I love outsider art. I love it in all its forms; naïve art, folk art, visionary art, art brut. I don’t really care if, as some people say, the art world has destroyed that term by overuse, I will still use it. (A basic definition of outsider art would be: any art made by someone with no formal/institutional training, the artist being unrelated to the Art Establishment and producing artwork with no expectation of selling or otherwise exchanging the artwork. So, yes, your kid could be an outsider artist…unless they have attend an art class.) Sadly, many artists who fit into the “outsider” rubric had died before their work came to be seen by the public and not a few of these artists suffered from mental/emotional diseases, but I am glad that some of them were able to find some solace (or so it seems) in making artwork.
So why do I love outsider artists so much? Well, just about all the time I am inspired by outsider artists; in being outside of the Establishment they create for reasons that are, to me, much more pure than most professional artists. A creative impulse exists within them – as it does in everyone, I believe – and they believe it is worth their time to sit down and actually make something. And in so doing, most outsiders end up having immediately recognizable styles, a naturally uninhibited bearing-of-the-soul directly onto the canvas that does not need to be refueled with grant money. That’s terrifically inspiring to me. Secondly, when I have had the chance to see a work in person, to just stand before it and consider it, contemplate it even, I am not left with the what-is-this-work-trying-to-say? that occurs so often with modern and post-modern artwork, but I am fill with a profound sense of joy. Yes, joy. Joy and gratefulness wash over me – along with whatever other emotions – for whomever the artist is, whatever their circumstance, they made something. Just like me and a couple million other people in the world sit in our rooms, in coffee shops, in classes, on busses and we write, we draw, we dance, we sing day in and day out and we hope to the universe that someone someday will see what we do and say “Hey, I really enjoyed that. That was great.” I feel the joy that comes from the freedom of not thinking such thoughts as well as the joy of knowing its just as worthwhile to create if no one sees/hears/cares about what I create.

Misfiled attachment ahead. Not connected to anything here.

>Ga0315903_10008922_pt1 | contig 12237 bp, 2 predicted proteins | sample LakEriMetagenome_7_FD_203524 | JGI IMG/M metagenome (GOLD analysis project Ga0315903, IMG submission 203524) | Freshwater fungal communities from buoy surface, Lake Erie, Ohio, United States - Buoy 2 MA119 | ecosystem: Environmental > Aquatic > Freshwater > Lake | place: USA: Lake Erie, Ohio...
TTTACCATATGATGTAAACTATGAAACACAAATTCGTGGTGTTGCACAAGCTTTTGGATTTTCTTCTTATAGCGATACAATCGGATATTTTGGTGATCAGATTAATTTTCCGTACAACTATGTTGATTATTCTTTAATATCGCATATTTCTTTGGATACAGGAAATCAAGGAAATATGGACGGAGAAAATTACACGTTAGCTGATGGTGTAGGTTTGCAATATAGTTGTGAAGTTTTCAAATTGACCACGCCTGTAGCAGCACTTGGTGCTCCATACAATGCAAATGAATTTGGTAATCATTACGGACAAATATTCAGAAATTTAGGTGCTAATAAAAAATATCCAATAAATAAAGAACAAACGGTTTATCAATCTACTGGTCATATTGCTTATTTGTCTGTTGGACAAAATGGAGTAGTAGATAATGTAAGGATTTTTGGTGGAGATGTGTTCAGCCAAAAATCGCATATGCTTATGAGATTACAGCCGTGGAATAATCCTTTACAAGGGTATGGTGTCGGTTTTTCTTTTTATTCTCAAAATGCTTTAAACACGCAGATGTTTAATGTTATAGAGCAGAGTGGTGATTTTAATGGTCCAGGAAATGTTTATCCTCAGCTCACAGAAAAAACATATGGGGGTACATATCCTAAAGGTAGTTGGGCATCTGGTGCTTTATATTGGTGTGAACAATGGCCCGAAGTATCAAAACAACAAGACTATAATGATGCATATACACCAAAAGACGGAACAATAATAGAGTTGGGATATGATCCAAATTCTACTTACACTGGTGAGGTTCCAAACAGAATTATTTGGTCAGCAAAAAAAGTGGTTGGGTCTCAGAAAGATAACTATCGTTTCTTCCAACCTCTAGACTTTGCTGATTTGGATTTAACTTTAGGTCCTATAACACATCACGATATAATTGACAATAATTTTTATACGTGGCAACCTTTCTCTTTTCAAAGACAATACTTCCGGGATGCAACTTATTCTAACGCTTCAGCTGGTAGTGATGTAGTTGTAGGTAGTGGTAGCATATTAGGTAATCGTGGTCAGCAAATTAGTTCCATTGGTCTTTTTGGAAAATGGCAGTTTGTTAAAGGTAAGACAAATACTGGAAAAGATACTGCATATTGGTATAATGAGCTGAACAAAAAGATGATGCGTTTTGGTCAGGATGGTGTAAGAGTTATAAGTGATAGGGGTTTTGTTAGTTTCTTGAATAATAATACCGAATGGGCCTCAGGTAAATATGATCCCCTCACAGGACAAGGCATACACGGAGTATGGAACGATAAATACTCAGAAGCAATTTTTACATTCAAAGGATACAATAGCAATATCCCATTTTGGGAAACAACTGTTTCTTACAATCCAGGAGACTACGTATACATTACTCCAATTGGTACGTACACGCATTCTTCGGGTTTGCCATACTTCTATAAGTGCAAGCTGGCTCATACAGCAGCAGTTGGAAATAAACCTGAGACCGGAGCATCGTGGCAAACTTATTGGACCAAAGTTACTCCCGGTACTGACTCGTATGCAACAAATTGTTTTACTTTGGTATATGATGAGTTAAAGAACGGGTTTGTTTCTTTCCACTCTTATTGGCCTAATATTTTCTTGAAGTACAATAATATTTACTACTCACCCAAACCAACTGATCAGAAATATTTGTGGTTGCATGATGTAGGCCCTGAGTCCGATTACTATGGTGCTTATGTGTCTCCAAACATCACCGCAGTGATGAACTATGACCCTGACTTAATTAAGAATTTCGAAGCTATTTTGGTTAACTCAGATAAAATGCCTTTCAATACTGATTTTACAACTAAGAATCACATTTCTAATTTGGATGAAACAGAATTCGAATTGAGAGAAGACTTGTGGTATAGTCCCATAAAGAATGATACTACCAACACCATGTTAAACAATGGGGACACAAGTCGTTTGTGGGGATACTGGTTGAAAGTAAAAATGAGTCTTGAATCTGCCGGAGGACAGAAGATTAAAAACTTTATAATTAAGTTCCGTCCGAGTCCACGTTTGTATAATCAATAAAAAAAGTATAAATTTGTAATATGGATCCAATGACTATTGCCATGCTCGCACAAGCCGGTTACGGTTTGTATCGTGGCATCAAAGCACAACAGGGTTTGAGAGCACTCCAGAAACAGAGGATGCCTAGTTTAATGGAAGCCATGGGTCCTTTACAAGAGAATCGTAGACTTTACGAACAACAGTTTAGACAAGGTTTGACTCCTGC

And so, I would like to inform you that the images you have been seeing are by a Serbian-Hungarian painter by the name of Emerik Fejes (1904-1969). While he didn’t start painting until he was 45 – illnesses which had kept him bedridden or otherwise close to home throughout his life finally kept him homebound – Fejes was able to create quite the oeuvre of colorful paintings of famous cities, mostly based upon black-and-white postcards that he had accumulated. The clean lines, impressive details, and brilliant use of colors in each of these paintings give more than enough to look at, even on an unjustly small computer screen like mine, and allow for a surprising amount of perspective to these seemingly simplistic line-and-color paintings. I hope you enjoy these paintings by the fantastic Emerik Fejes.